Airport Viewing Pavilion: Design Insights


The airport viewing park and pavilion project was a passion project for our team at MMA, along with the Cascade Community Foundation and Gerald R. Ford International Airport. It’s a community project with the goal of enhancing the community experience for everyone. The concept of this design was inspired by the existing landscape, the powerful view corridor to the runway and the power of flight.

At its core, this project is comprised of two floating roof planes and a landscape. Functionally, it doubles parking capacity, adds bus parking, provides shelter and restrooms, and new, custom-designed barrier-free picnic tables and benches.

For this special park, we quickly realized that this site called for something as broad and grand as the runways themselves – something that celebrates an unimpeded view of flight against the distant horizon.

The design encourages large groups to gather; families, community groups, students, and seniors. There’s a food truck parking spot, bus parking, an 80’ long bench along the front, and power throughout for connecting an array of devices.

The geometry of the pavilion is unusual and exciting, but also practical. As it responds to the natural landscape and topography, it simultaneously welcomes groups to gather under the high, overlapping roofs, as well as more private spaces where the roofs are lower.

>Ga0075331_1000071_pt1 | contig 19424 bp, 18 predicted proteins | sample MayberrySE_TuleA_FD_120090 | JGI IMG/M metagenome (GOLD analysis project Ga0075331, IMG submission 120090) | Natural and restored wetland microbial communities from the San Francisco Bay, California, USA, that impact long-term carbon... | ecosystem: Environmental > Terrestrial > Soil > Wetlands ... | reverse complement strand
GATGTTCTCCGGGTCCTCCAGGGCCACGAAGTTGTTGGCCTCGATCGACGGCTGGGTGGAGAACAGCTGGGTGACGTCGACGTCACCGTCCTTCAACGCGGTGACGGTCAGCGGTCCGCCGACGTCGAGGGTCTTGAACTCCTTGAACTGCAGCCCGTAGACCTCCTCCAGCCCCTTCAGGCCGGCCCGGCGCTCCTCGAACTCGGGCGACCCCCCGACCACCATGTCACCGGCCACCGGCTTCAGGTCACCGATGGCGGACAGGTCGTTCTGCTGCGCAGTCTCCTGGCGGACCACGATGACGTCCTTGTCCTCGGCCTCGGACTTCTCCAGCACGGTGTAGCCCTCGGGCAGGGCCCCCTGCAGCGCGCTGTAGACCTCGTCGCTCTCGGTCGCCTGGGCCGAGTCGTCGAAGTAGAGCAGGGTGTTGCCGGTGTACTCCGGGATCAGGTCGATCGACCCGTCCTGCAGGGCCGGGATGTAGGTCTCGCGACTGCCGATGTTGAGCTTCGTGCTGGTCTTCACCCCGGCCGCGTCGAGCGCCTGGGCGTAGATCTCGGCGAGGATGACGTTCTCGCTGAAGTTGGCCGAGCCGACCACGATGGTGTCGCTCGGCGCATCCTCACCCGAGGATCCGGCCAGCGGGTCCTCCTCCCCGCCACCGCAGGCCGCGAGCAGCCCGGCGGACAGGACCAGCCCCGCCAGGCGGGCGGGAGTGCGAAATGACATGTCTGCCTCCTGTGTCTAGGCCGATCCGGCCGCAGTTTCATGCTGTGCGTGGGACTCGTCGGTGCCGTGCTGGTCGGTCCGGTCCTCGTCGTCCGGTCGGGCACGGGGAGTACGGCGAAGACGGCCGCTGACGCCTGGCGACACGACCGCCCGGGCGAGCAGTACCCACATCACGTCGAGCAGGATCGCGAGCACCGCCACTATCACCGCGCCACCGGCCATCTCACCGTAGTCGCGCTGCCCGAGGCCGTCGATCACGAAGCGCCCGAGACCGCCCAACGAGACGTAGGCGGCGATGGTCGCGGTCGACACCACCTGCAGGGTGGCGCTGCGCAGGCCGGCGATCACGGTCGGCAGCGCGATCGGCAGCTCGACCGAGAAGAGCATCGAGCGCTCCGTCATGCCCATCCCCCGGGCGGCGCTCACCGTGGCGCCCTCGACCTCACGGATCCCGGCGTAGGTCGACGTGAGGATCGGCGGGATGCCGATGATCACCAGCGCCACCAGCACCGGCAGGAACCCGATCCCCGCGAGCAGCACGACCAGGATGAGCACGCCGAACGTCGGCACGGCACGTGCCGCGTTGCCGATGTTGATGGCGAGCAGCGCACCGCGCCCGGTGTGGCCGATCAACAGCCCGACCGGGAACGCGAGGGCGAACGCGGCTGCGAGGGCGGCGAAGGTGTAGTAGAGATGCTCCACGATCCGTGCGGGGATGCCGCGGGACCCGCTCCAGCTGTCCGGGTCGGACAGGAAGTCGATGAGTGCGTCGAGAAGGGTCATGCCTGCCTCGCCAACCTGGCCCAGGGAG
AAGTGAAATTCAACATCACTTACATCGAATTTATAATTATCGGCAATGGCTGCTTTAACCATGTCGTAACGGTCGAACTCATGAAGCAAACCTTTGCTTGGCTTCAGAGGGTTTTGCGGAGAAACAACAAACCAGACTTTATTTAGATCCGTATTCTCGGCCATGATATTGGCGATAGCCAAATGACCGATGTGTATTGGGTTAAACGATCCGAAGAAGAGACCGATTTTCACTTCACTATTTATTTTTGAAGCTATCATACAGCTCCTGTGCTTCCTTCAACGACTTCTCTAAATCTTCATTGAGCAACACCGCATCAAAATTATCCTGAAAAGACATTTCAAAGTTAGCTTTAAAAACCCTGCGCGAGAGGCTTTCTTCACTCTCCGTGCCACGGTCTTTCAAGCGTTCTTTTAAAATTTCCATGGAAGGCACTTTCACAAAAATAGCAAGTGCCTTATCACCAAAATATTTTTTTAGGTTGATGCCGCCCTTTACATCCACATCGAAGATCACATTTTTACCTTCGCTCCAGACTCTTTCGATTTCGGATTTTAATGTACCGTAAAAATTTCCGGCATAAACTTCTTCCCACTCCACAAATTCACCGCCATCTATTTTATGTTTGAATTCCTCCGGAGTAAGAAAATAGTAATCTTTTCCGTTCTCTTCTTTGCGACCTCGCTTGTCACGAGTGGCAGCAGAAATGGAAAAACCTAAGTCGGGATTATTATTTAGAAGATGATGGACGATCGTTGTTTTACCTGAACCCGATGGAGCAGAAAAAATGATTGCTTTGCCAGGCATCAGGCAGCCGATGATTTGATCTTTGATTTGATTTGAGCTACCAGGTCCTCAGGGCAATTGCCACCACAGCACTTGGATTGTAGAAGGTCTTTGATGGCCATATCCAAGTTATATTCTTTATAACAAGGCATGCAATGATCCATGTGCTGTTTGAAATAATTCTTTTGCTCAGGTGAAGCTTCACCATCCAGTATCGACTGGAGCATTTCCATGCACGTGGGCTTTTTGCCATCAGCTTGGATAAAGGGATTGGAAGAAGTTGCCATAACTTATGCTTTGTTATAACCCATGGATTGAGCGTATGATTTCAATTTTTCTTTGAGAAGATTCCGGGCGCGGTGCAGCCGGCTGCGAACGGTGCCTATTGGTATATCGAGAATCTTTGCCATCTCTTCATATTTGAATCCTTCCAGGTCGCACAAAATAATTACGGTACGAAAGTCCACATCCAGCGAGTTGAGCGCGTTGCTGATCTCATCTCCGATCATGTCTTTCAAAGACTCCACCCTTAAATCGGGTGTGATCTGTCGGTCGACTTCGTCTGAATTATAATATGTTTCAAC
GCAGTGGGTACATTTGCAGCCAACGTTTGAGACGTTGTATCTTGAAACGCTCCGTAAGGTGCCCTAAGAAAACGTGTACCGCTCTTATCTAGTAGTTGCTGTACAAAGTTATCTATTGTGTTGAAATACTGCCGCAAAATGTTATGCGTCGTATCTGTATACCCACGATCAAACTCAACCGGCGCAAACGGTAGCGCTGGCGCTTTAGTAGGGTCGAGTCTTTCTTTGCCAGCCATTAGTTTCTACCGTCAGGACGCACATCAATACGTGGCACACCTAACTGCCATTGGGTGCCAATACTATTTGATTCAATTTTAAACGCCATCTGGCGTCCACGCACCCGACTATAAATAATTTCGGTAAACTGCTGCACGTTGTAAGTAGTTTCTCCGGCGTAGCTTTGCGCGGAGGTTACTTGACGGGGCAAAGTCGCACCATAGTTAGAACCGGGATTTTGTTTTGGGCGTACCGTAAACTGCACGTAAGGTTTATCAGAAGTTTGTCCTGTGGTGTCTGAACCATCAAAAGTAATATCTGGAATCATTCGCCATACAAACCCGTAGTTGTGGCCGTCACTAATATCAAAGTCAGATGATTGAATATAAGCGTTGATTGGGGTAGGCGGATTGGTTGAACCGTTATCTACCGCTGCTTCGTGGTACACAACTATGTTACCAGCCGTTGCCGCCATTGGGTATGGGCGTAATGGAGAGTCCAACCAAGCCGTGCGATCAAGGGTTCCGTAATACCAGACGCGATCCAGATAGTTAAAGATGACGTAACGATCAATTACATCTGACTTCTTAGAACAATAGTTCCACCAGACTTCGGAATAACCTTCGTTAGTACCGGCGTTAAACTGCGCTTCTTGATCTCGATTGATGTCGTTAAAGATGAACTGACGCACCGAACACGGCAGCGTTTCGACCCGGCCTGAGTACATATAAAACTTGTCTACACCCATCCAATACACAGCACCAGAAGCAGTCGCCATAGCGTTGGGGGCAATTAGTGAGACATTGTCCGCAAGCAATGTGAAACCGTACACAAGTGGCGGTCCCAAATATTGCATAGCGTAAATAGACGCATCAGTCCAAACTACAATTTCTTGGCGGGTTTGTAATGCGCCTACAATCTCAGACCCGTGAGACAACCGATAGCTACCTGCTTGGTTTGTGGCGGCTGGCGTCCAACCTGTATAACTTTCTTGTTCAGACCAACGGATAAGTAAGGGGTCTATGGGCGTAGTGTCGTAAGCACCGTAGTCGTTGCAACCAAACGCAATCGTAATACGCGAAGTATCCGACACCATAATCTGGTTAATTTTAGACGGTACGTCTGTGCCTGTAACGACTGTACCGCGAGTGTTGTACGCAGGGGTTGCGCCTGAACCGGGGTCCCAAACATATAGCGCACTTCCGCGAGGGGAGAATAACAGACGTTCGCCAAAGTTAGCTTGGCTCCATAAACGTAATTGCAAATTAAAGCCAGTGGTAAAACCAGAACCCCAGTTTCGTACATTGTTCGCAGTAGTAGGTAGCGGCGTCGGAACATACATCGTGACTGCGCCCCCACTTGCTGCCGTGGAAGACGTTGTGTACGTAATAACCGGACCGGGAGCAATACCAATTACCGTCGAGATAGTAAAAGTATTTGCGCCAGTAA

The entire pavilion is intentionally set back from the runway to create a front yard for viewing and playing. Parents can enjoy lunch under the structure while keeping an eye on their children playing in the grass in front of them as planes land and take-off.

An essential design consideration was to make the entire park barrier-free and accessible to all – even down to the custom picnic tables. Making the entire parking area relatively level and open required extra skill in shaping the landscape so that the pavilion and its restrooms were visible from any parking position.

Structurally, the columns are 6” and 8” round, responding to different roof loads. They cantilever up from the ground to minimize steel connection to wood ceiling, keeping the roof planes as thin as possible. The structural requirements for this pavilion are not dictated by the weight of snow but by the force of wind. The uplift force is 10 times that of snow load. Our challenge was to stop the roofs from flying away!

Conceptually we wanted the roof to float over the landscape. The columns are distributed randomly to disassociate your eye from following column lines.

The roofs make a gentle V shape in the center and all water flows off the end of each roof form and falls into natural rock formations, making for a celebration for the senses even when it is raining.

See more about this project HERE.


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